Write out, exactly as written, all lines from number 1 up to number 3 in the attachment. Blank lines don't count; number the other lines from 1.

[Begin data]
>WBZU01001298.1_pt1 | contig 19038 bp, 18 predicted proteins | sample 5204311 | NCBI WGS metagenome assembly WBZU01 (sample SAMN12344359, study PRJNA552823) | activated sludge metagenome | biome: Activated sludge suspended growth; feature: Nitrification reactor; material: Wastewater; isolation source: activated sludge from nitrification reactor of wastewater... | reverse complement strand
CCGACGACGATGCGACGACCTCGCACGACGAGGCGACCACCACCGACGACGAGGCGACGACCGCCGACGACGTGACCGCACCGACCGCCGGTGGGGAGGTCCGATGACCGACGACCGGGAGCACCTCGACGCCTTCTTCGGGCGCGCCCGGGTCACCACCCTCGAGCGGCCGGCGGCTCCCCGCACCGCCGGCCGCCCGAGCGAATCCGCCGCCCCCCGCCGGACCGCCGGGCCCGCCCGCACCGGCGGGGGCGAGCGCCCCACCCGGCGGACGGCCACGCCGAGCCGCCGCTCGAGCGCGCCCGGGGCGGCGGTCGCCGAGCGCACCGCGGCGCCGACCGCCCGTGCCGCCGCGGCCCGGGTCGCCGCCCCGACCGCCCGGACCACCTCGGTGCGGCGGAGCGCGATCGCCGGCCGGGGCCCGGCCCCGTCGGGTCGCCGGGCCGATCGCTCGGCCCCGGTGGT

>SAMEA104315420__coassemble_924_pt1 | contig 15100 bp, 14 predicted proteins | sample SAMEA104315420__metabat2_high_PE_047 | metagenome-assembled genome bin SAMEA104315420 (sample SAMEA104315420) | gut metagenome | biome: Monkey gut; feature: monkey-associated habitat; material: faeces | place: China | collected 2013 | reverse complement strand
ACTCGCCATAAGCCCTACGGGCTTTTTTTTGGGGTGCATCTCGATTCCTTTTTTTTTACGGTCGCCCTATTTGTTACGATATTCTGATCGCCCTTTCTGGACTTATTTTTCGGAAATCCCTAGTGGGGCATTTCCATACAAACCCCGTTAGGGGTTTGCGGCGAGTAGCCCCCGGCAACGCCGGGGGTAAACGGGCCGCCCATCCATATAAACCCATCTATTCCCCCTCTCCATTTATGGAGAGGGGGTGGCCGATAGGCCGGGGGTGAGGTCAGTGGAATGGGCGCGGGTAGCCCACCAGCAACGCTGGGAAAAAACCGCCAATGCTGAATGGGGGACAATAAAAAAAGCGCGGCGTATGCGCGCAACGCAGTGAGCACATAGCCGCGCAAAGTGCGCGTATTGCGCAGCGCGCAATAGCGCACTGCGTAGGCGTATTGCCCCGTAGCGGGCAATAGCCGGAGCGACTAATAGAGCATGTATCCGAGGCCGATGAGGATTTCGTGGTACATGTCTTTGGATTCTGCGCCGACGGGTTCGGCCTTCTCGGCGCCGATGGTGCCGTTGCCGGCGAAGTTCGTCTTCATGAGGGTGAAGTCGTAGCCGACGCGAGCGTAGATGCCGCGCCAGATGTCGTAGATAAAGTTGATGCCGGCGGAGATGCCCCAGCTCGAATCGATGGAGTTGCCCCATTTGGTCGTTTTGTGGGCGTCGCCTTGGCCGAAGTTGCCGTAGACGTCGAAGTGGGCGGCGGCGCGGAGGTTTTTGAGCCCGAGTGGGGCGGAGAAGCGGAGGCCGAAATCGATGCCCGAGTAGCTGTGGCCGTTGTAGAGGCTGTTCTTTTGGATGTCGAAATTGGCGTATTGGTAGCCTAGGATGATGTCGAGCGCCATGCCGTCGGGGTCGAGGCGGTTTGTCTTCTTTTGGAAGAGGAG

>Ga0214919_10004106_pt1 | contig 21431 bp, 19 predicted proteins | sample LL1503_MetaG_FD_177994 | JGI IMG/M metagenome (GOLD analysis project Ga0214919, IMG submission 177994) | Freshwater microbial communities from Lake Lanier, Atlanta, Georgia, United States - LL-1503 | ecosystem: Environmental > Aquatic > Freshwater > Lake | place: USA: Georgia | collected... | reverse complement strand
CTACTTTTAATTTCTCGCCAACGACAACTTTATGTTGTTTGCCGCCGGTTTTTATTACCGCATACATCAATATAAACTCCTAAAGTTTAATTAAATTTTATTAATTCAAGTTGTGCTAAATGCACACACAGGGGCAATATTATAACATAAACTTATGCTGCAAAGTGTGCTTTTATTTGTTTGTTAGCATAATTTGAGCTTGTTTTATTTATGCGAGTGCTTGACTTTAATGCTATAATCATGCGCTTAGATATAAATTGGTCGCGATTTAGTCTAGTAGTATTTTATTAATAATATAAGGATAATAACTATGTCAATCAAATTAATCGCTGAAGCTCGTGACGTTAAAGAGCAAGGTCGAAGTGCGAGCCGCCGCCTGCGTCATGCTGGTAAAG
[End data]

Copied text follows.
>WBZU01001298.1_pt1 | contig 19038 bp, 18 predicted proteins | sample 5204311 | NCBI WGS metagenome assembly WBZU01 (sample SAMN12344359, study PRJNA552823) | activated sludge metagenome | biome: Activated sludge suspended growth; feature: Nitrification reactor; material: Wastewater; isolation source: activated sludge from nitrification reactor of wastewater... | reverse complement strand
CCGACGACGATGCGACGACCTCGCACGACGAGGCGACCACCACCGACGACGAGGCGACGACCGCCGACGACGTGACCGCACCGACCGCCGGTGGGGAGGTCCGATGACCGACGACCGGGAGCACCTCGACGCCTTCTTCGGGCGCGCCCGGGTCACCACCCTCGAGCGGCCGGCGGCTCCCCGCACCGCCGGCCGCCCGAGCGAATCCGCCGCCCCCCGCCGGACCGCCGGGCCCGCCCGCACCGGCGGGGGCGAGCGCCCCACCCGGCGGACGGCCACGCCGAGCCGCCGCTCGAGCGCGCCCGGGGCGGCGGTCGCCGAGCGCACCGCGGCGCCGACCGCCCGTGCCGCCGCGGCCCGGGTCGCCGCCCCGACCGCCCGGACCACCTCGGTGCGGCGGAGCGCGATCGCCGGCCGGGGCCCGGCCCCGTCGGGTCGCCGGGCCGATCGCTCGGCCCCGGTGGT

>SAMEA104315420__coassemble_924_pt1 | contig 15100 bp, 14 predicted proteins | sample SAMEA104315420__metabat2_high_PE_047 | metagenome-assembled genome bin SAMEA104315420 (sample SAMEA104315420) | gut metagenome | biome: Monkey gut; feature: monkey-associated habitat; material: faeces | place: China | collected 2013 | reverse complement strand